. . . .

“We are hoping to be a magnet to find the needle in the haystack,” agreed Tom Chalmers, managing director of Legend Times. “Everyone has a computer these days, and everyone is writing, which is brilliant, but it also means the market is completely flooded. That makes it quite hard if you don’t have a natural social media presence to get your work to the top, and to get noticed.”

The prize, he said, was aiming to find the “brilliant” self-published books that are out there, and to “bring these gems to the forefront”. “People in the publishing industry and literary awards in general are often too quick to disregard the work of self-published authors, missing the wealth of creativity and innovative writing there is out there,” said Chalmers.

Link to the rest at The Guardian

It’s getting tough to find a book. But it’s worth it

8 April 2014

From The Globe and Mail:

Walk the streets of a major Canadian city and you can buy food from every exotic port in the world, dozens of types of coffee brewed in countless ways, sneakers that cost more than appliances. The only thing that’s hard to find is a book.

Independent booksellers are going down like bowling pins. In Toronto, the past few months have seen the death of at least three beloved bookstores. It’s a countrywide malaise: Oscar’s Art Books in Vancouver, Hull’s in Winnipeg, Collected Works in Ottawa, Macondo Books in Guelph, Ont., the Nicholas Hoare mini-chain – all gone. Even the country’s biggest chain, Chapters Indigo, is feeling the pinch. It’s recently shut two Toronto locations and is about to close another.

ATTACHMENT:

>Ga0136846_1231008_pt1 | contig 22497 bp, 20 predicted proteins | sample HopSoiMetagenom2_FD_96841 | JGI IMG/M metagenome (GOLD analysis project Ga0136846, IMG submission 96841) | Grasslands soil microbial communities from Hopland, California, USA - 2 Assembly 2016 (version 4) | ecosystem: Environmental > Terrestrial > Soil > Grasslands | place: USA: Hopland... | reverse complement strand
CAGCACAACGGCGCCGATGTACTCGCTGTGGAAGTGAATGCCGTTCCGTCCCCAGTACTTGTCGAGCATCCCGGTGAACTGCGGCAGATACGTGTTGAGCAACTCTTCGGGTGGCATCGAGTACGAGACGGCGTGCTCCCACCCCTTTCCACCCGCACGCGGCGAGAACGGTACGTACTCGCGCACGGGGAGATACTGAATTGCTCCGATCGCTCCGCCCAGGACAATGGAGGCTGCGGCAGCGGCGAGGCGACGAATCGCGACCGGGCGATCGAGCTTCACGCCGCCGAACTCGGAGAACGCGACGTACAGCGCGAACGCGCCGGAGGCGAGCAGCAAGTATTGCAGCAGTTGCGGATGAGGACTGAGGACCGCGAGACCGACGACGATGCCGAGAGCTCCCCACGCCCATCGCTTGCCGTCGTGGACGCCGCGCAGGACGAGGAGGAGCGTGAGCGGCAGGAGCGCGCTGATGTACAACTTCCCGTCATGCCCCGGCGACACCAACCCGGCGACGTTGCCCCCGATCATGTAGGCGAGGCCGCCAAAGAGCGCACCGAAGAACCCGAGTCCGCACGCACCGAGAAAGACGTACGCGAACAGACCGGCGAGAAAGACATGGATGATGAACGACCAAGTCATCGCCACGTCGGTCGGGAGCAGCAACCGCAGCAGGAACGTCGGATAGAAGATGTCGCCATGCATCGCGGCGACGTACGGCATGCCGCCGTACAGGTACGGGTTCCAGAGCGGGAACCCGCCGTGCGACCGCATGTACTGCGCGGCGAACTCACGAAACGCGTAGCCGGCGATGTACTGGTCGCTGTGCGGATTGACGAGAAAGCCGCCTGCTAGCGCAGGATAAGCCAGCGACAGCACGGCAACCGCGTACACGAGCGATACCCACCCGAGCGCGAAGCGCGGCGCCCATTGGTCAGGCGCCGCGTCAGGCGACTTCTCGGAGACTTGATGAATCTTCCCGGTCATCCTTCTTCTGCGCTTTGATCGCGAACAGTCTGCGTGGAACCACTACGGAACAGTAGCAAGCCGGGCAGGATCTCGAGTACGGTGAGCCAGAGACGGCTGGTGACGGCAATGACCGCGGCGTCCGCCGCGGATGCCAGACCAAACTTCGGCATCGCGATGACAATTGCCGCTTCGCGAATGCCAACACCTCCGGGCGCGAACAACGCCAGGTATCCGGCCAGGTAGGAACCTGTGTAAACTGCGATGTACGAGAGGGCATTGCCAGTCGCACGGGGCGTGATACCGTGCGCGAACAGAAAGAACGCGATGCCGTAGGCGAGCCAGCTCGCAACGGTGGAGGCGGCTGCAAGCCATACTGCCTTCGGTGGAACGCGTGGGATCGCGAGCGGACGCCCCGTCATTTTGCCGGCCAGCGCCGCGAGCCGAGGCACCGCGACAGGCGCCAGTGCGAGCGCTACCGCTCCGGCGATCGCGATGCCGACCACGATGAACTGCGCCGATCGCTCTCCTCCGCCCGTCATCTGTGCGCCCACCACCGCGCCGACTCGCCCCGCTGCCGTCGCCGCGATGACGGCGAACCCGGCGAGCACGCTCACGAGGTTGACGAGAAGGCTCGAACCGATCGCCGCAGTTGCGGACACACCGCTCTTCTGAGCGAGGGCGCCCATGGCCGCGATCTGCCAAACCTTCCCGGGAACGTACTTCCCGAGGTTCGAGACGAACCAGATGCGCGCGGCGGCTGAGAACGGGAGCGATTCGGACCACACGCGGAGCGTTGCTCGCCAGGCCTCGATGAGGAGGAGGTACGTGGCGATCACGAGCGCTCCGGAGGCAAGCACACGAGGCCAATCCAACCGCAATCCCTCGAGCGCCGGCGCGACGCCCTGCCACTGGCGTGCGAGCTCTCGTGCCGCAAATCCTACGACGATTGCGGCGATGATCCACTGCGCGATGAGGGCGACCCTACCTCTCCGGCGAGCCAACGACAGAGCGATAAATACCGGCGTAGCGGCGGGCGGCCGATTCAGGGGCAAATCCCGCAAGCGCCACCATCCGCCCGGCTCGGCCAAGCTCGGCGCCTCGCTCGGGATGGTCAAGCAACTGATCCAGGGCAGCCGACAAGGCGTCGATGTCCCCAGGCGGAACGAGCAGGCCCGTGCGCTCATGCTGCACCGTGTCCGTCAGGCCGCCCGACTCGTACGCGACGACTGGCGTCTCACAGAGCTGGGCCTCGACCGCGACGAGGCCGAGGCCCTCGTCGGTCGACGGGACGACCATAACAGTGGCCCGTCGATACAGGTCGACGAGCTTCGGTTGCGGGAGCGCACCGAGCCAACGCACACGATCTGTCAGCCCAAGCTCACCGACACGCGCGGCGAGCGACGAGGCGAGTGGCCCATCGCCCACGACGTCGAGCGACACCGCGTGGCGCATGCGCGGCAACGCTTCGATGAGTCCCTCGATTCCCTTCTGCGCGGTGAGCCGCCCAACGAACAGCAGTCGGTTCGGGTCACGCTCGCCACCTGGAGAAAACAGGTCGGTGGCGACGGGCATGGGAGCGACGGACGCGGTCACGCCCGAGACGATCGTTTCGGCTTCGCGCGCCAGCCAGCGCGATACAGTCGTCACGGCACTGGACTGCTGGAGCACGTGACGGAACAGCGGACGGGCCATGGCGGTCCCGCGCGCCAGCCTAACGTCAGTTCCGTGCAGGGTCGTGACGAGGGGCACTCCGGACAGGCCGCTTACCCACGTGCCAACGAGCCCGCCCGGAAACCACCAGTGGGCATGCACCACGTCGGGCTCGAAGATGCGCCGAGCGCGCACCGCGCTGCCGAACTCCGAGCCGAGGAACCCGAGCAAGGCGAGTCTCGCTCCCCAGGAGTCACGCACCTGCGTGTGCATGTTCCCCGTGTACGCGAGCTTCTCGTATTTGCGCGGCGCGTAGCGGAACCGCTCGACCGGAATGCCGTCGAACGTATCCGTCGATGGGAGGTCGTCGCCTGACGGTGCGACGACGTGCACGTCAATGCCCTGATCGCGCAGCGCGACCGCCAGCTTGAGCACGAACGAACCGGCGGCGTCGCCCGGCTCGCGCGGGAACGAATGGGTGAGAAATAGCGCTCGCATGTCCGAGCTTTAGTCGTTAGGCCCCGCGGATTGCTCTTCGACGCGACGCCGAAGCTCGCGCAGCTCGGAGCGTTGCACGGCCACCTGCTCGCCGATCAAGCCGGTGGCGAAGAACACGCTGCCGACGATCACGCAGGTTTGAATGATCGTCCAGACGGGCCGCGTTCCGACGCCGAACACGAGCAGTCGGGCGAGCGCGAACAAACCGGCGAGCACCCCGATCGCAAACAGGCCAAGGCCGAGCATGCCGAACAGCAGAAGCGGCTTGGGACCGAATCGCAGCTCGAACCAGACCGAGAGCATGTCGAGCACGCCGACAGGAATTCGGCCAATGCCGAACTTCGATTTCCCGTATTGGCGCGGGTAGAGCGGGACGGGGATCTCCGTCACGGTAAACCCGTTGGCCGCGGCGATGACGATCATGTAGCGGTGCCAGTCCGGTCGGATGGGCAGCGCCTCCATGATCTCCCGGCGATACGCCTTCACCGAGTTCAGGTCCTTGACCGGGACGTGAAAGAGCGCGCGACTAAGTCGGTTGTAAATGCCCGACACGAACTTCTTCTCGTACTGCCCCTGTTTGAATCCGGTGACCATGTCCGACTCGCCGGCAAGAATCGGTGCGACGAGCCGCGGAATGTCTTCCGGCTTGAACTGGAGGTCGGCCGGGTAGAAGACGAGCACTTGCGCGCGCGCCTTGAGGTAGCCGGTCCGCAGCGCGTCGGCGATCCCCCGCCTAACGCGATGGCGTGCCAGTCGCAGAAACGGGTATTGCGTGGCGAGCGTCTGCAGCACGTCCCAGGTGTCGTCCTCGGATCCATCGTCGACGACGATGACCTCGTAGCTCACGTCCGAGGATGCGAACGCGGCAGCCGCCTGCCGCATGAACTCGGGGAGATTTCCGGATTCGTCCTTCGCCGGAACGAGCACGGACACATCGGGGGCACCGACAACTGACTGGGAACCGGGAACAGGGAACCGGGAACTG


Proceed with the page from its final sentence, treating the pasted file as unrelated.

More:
. . . .

“Extortionate rents and low sales,” one publisher said succinctly when I asked her why she thought we were suddenly seeing the equivalent of a First World War battlefield. When I say “suddenly,” of course, I mean, “on the horizon for a long time.”

. . . .

“There’s less browsing online than there is in a physical bookstore,” says Noah Genner, CEO of BookNet Canada, which gathers research and sales data. People are less likely to buy impulsively online than they would confronted with a table of books with “2/3 off” stickers. In a shop, a customer might come in to buy a game or a birthday card and leave with a book as well. Their eye might be caught by a pretty cover or a blurb from another author.